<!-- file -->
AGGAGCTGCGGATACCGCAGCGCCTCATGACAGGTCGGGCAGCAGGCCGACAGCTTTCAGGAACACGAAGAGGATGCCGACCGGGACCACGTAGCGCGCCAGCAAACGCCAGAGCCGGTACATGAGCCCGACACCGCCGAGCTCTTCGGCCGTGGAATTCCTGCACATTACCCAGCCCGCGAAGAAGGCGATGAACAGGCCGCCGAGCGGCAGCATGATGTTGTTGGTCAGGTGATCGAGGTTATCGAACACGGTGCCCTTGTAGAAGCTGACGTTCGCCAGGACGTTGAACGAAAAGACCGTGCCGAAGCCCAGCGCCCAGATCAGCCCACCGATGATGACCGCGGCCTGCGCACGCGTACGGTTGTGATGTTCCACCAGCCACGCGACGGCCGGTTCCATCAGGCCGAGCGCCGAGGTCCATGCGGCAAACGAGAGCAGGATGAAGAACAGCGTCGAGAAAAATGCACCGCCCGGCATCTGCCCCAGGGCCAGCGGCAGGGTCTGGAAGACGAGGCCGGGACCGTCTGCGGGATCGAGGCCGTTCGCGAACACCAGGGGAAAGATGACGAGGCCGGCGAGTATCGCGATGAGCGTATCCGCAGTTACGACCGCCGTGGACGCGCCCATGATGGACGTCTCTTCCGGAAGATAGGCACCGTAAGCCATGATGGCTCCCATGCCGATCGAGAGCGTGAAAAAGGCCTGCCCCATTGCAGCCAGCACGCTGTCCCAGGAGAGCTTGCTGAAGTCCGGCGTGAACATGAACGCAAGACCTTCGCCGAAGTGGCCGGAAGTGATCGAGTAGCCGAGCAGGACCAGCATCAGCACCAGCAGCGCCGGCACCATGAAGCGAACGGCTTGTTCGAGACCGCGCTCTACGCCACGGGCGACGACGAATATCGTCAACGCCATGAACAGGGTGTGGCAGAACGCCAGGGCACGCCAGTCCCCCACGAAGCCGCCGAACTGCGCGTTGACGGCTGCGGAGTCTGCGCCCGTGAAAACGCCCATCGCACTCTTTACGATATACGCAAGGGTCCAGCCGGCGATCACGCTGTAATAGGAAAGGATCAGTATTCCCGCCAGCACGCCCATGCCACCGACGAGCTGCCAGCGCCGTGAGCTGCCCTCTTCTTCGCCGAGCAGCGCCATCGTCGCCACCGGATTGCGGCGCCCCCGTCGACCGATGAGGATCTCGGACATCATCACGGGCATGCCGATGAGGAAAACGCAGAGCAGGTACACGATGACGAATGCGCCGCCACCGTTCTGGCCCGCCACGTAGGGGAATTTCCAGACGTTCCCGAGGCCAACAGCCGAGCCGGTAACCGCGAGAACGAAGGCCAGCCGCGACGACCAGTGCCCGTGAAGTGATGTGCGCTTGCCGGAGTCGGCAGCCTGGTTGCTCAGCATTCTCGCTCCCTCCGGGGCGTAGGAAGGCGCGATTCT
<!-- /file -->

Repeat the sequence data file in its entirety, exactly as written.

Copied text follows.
AGGAGCTGCGGATACCGCAGCGCCTCATGACAGGTCGGGCAGCAGGCCGACAGCTTTCAGGAACACGAAGAGGATGCCGACCGGGACCACGTAGCGCGCCAGCAAACGCCAGAGCCGGTACATGAGCCCGACACCGCCGAGCTCTTCGGCCGTGGAATTCCTGCACATTACCCAGCCCGCGAAGAAGGCGATGAACAGGCCGCCGAGCGGCAGCATGATGTTGTTGGTCAGGTGATCGAGGTTATCGAACACGGTGCCCTTGTAGAAGCTGACGTTCGCCAGGACGTTGAACGAAAAGACCGTGCCGAAGCCCAGCGCCCAGATCAGCCCACCGATGATGACCGCGGCCTGCGCACGCGTACGGTTGTGATGTTCCACCAGCCACGCGACGGCCGGTTCCATCAGGCCGAGCGCCGAGGTCCATGCGGCAAACGAGAGCAGGATGAAGAACAGCGTCGAGAAAAATGCACCGCCCGGCATCTGCCCCAGGGCCAGCGGCAGGGTCTGGAAGACGAGGCCGGGACCGTCTGCGGGATCGAGGCCGTTCGCGAACACCAGGGGAAAGATGACGAGGCCGGCGAGTATCGCGATGAGCGTATCCGCAGTTACGACCGCCGTGGACGCGCCCATGATGGACGTCTCTTCCGGAAGATAGGCACCGTAAGCCATGATGGCTCCCATGCCGATCGAGAGCGTGAAAAAGGCCTGCCCCATTGCAGCCAGCACGCTGTCCCAGGAGAGCTTGCTGAAGTCCGGCGTGAACATGAACGCAAGACCTTCGCCGAAGTGGCCGGAAGTGATCGAGTAGCCGAGCAGGACCAGCATCAGCACCAGCAGCGCCGGCACCATGAAGCGAACGGCTTGTTCGAGACCGCGCTCTACGCCACGGGCGACGACGAATATCGTCAACGCCATGAACAGGGTGTGGCAGAACGCCAGGGCACGCCAGTCCCCCACGAAGCCGCCGAACTGCGCGTTGACGGCTGCGGAGTCTGCGCCCGTGAAAACGCCCATCGCACTCTTTACGATATACGCAAGGGTCCAGCCGGCGATCACGCTGTAATAGGAAAGGATCAGTATTCCCGCCAGCACGCCCATGCCACCGACGAGCTGCCAGCGCCGTGAGCTGCCCTCTTCTTCGCCGAGCAGCGCCATCGTCGCCACCGGATTGCGGCGCCCCCGTCGACCGATGAGGATCTCGGACATCATCACGGGCATGCCGATGAGGAAAACGCAGAGCAGGTACACGATGACGAATGCGCCGCCACCGTTCTGGCCCGCCACGTAGGGGAATTTCCAGACGTTCCCGAGGCCAACAGCCGAGCCGGTAACCGCGAGAACGAAGGCCAGCCGCGACGACCAGTGCCCGTGAAGTGATGTGCGCTTGCCGGAGTCGGCAGCCTGGTTGCTCAGCATTCTCGCTCCCTCCGGGGCGTAGGAAGGCGCGATTCT